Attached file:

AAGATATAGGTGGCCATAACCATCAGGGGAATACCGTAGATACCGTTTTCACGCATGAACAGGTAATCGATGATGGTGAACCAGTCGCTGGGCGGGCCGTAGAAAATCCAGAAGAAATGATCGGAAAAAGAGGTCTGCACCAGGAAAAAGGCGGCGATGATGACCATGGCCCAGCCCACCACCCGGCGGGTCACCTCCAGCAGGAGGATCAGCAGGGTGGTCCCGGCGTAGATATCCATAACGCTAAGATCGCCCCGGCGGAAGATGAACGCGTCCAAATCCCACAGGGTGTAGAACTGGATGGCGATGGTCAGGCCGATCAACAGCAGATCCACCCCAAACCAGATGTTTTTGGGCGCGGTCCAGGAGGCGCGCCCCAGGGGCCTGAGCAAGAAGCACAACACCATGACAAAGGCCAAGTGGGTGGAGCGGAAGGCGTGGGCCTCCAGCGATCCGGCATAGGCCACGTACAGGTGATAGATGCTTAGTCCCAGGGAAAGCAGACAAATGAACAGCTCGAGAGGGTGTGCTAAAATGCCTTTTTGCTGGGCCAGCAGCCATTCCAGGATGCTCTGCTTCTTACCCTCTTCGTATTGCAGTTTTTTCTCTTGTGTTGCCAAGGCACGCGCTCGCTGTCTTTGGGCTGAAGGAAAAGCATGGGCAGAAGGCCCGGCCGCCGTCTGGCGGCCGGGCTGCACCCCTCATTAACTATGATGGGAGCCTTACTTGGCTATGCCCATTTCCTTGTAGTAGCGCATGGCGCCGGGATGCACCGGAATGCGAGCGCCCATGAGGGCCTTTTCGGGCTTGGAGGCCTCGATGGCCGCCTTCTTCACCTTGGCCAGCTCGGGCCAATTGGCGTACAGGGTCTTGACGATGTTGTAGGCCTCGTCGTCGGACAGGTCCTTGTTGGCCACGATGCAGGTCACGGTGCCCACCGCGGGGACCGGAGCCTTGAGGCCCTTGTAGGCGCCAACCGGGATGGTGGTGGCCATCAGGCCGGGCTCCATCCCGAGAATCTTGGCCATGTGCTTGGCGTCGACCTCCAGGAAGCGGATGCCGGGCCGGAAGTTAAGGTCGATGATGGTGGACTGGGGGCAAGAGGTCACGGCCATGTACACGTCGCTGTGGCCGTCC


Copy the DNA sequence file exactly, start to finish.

AAGATATAGGTGGCCATAACCATCAGGGGAATACCGTAGATACCGTTTTCACGCATGAACAGGTAATCGATGATGGTGAACCAGTCGCTGGGCGGGCCGTAGAAAATCCAGAAGAAATGATCGGAAAAAGAGGTCTGCACCAGGAAAAAGGCGGCGATGATGACCATGGCCCAGCCCACCACCCGGCGGGTCACCTCCAGCAGGAGGATCAGCAGGGTGGTCCCGGCGTAGATATCCATAACGCTAAGATCGCCCCGGCGGAAGATGAACGCGTCCAAATCCCACAGGGTGTAGAACTGGATGGCGATGGTCAGGCCGATCAACAGCAGATCCACCCCAAACCAGATGTTTTTGGGCGCGGTCCAGGAGGCGCGCCCCAGGGGCCTGAGCAAGAAGCACAACACCATGACAAAGGCCAAGTGGGTGGAGCGGAAGGCGTGGGCCTCCAGCGATCCGGCATAGGCCACGTACAGGTGATAGATGCTTAGTCCCAGGGAAAGCAGACAAATGAACAGCTCGAGAGGGTGTGCTAAAATGCCTTTTTGCTGGGCCAGCAGCCATTCCAGGATGCTCTGCTTCTTACCCTCTTCGTATTGCAGTTTTTTCTCTTGTGTTGCCAAGGCACGCGCTCGCTGTCTTTGGGCTGAAGGAAAAGCATGGGCAGAAGGCCCGGCCGCCGTCTGGCGGCCGGGCTGCACCCCTCATTAACTATGATGGGAGCCTTACTTGGCTATGCCCATTTCCTTGTAGTAGCGCATGGCGCCGGGATGCACCGGAATGCGAGCGCCCATGAGGGCCTTTTCGGGCTTGGAGGCCTCGATGGCCGCCTTCTTCACCTTGGCCAGCTCGGGCCAATTGGCGTACAGGGTCTTGACGATGTTGTAGGCCTCGTCGTCGGACAGGTCCTTGTTGGCCACGATGCAGGTCACGGTGCCCACCGCGGGGACCGGAGCCTTGAGGCCCTTGTAGGCGCCAACCGGGATGGTGGTGGCCATCAGGCCGGGCTCCATCCCGAGAATCTTGGCCATGTGCTTGGCGTCGACCTCCAGGAAGCGGATGCCGGGCCGGAAGTTAAGGTCGATGATGGTGGACTGGGGGCAAGAGGTCACGGCCATGTACACGTCGCTGTGGCCGTCC